USDA and EPA must come clean over Roundup residues

| 12th January 2016
How much Roundup is in your breakfast cereal? We don't know, as USDA and EPA have created a bureaucratic logjam that means the 'probably carcinogenic' herbicide is not tested for. Photo: Trish via Flickr (CC BY-NC-SA).
How much Roundup is in your breakfast cereal? We don't know, as USDA and EPA have created a bureaucratic logjam that means the 'probably carcinogenic' herbicide is not tested for. Photo: Trish via Flickr (CC BY-NC-SA).
Each year the US Department of Agriculture manages to test for over 400 pesticides in food, writes Carey Gillam. But glyphosate, the world's biggest-selling herbicide, is not among them, even as evidence of its dangers mounts. It's time for USDA and EPA to stop their buck-passing - and give consumers their right to know.
Consumers want to know how much glyphosate is in our food. As for the idea that it is so uniquely and unaffordably expensive to test for out of over 400 pesticides, the EPA has failed to explain or justify its claim.

When microbiologist Bruce Hemming was hired two years ago to test breast milk samples for residues of the key ingredient in the popular weed-killer Roundup, Hemming at first scoffed at the possibility.

Hemming, the founder of St. Louis-based Microbe Inotech Laboratories, knew that the herbicidal ingredient called glyphosate was not supposed to accumulate in the human body.

Hemming, who previously worked as a scientist for Roundup maker Monsanto Co., now operates a commercial testing facility located just a few miles from Monsanto's headquarters.

But Hemming said his lab's testing did find residues of glyphosate in the samples of breast milk he received from a small group of mothers who were worried that traces of the world's most popular herbicide might be invading their bodies.

Food companies, consumer groups, academics and others have also solicited testing for glyphosate residues, fueled by fears that prevalent use of the pesticide on genetically engineered food crops may be contributing to health problems as people eat foods containing glyphosate residues.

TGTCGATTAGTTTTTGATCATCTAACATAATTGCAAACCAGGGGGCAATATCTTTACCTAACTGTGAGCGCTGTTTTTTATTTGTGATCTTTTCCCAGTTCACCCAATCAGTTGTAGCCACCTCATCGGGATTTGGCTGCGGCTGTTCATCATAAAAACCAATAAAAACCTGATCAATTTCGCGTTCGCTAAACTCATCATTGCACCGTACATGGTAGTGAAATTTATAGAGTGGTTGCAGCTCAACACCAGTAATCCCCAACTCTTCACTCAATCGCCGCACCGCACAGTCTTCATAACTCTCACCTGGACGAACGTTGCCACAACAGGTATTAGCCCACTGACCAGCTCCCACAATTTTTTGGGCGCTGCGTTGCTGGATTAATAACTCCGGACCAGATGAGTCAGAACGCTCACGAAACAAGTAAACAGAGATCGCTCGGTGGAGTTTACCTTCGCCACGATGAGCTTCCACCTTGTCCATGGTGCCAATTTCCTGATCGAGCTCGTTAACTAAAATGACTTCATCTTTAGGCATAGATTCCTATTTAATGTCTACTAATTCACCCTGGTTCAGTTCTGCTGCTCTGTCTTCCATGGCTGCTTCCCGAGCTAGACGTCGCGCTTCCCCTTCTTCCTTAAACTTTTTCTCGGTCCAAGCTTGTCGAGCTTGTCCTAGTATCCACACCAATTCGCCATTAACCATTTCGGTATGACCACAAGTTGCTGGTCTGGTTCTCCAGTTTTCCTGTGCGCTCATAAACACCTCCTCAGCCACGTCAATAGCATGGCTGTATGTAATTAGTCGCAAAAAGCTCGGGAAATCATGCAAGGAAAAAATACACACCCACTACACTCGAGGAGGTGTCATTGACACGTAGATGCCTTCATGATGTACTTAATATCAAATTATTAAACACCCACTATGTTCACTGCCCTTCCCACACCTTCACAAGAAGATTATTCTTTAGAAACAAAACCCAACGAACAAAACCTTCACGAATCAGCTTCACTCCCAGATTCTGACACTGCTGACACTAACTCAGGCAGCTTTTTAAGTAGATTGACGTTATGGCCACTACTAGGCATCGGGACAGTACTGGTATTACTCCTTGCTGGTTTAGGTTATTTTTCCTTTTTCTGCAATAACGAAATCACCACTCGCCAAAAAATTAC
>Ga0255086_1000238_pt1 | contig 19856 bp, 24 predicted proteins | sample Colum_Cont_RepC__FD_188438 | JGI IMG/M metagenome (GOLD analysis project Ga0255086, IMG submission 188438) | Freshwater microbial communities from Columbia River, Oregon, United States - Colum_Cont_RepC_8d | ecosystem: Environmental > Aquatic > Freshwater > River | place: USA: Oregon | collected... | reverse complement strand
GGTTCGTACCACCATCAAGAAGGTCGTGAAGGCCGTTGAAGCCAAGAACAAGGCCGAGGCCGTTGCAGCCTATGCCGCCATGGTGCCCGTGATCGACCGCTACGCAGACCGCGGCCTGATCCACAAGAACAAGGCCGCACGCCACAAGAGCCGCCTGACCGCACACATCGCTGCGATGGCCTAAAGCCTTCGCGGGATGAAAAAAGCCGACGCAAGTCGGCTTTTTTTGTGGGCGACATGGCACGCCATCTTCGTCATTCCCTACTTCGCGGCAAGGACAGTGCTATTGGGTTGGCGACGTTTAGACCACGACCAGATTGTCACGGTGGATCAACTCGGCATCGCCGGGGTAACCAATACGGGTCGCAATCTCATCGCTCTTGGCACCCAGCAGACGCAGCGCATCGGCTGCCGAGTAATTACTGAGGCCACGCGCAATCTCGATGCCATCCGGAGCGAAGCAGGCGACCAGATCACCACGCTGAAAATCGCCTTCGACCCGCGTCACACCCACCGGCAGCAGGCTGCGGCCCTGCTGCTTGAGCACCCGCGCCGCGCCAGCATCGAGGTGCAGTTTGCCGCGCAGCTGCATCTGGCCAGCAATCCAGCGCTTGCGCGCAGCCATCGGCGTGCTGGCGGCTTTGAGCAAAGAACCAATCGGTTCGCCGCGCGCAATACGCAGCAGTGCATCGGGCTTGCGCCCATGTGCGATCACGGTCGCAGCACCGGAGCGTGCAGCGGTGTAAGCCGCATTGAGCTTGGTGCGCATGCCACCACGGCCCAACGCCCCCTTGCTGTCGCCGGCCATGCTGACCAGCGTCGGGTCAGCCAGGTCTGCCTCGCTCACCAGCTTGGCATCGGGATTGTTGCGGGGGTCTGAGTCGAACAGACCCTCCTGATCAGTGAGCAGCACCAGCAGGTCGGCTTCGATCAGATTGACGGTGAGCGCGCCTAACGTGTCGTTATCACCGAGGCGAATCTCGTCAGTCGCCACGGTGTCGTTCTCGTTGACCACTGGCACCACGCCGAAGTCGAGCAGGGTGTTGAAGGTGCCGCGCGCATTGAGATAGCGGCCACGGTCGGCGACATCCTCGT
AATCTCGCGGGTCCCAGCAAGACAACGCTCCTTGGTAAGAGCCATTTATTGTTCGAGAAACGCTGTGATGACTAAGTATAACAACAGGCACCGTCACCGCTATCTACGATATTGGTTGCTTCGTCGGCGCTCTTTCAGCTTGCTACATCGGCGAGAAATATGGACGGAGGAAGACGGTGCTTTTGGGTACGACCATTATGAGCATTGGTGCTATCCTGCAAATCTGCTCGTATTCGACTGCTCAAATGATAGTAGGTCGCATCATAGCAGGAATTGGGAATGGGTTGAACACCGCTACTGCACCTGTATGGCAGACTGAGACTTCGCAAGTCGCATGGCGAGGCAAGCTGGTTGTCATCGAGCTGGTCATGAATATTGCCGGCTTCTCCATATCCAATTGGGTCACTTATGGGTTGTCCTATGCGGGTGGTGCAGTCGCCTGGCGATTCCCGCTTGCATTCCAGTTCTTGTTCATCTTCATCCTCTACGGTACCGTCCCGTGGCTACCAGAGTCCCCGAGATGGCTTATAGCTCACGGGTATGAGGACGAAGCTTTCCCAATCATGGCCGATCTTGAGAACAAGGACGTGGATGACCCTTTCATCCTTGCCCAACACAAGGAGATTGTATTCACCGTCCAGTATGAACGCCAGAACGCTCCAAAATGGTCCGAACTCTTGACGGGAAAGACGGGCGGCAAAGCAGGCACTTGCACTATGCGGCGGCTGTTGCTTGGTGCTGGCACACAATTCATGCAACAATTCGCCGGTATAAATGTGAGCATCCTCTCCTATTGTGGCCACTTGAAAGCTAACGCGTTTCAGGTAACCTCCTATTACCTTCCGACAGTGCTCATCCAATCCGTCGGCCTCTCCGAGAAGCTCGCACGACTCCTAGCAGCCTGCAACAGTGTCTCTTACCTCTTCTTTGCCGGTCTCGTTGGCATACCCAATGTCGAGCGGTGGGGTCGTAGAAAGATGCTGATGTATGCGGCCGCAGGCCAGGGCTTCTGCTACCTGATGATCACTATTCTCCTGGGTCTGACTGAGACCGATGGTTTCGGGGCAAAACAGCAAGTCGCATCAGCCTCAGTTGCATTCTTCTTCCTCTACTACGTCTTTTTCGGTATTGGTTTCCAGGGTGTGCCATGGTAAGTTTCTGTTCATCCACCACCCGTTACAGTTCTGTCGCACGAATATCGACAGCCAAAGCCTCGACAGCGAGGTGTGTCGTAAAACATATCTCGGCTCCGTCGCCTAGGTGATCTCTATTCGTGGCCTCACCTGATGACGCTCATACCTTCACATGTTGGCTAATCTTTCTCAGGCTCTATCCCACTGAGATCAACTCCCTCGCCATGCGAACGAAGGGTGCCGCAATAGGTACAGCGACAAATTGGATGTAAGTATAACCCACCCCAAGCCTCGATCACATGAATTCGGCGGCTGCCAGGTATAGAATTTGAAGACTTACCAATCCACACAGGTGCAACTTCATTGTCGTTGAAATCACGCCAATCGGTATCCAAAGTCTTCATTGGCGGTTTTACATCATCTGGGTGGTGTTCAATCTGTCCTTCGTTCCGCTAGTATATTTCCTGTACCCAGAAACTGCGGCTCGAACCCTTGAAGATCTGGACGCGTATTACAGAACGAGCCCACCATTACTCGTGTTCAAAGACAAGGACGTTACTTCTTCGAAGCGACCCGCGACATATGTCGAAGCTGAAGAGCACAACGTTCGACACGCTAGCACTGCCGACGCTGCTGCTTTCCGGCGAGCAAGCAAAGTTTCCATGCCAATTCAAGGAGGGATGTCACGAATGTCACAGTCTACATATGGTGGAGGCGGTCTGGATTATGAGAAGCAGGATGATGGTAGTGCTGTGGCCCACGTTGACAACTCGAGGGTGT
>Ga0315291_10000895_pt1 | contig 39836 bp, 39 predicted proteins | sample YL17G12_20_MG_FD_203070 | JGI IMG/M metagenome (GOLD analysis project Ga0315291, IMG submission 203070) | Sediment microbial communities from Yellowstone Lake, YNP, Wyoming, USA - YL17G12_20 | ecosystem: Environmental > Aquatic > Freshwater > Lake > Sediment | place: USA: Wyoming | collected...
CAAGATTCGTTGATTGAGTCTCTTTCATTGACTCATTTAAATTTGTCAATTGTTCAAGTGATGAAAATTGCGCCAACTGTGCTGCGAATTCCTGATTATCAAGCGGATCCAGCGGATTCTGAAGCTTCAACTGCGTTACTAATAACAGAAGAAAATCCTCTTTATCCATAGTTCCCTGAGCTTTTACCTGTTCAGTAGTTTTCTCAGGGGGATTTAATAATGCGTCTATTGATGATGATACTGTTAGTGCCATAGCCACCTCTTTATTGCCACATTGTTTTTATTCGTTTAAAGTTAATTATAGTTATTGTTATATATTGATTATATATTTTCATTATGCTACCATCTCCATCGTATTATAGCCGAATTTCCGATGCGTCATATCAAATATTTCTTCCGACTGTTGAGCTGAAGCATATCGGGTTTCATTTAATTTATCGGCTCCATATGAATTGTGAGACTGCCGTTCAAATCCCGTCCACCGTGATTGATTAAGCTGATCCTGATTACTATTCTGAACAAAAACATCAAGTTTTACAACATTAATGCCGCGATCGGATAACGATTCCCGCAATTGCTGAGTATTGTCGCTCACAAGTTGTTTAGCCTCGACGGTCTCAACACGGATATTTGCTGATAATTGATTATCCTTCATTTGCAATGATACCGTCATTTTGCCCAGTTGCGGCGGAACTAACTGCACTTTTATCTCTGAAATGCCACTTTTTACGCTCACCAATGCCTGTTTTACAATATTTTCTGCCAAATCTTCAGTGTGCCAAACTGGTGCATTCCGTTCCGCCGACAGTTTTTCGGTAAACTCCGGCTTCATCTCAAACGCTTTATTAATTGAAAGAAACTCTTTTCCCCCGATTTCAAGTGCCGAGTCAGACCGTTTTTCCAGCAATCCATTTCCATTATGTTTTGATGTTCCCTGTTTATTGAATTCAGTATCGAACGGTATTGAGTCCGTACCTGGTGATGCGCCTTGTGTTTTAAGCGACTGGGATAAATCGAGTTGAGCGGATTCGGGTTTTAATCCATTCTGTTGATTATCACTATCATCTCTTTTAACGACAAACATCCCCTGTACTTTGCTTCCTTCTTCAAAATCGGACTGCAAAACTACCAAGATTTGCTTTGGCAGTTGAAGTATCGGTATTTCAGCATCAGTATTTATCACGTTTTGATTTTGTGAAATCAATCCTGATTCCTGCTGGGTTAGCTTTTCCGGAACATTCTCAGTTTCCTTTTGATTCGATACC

Those fears have been growing, stoked by some scientific studies that have shown health concerns tied to glyphosate, as well as data from the US Department of Interior finding glyphosate in water and air samples.

The concern surged last year after the World Health Organization's cancer research unit said it had found enough scientific evidence to classify glyphosate as a probable human carcinogen.

USDA tests for over 400 pesticides - but not glyphosate

Consumers groups have been calling on the US government to test foods for glyphosate residues on behalf of the public, to try to determine what levels may be found and if those levels are dangerous. But so far those requests have fallen on deaf ears.

It would seem that would be an easy request to meet. After all, since 1991, the US Department of Agriculture has conducted a 'Pesticide Data Program' (PDP) that annually collects pesticide residue data for hundreds of pesticides.

The testing looks for residues on a range of food products, including infant formula and other baby foods, and also looks for residues in drinking water. The purpose of the program is to "assure consumers that the food they feed their families is safe", according to the USDA.

But while the USDA looks for residues of other herbicides, as well as fungicides and insecticides, the agency routinely does not test for glyphosate. It did one 'special project' in 2011, testing 300 soybean samples for glyphosate, and found that 271 of the samples had residues. The agency said all fell within the range deemed safe by the EPA, and has since said that testing for glyphosate is "not a high priority."

In the latest annual PDP report - issued yesterday, 11th January - once again, glyphosate data is absent. Testing was done to look for residues of more than 400 different herbicides, insecticides and other pesticides on food products. But no tests reported for glyphosate.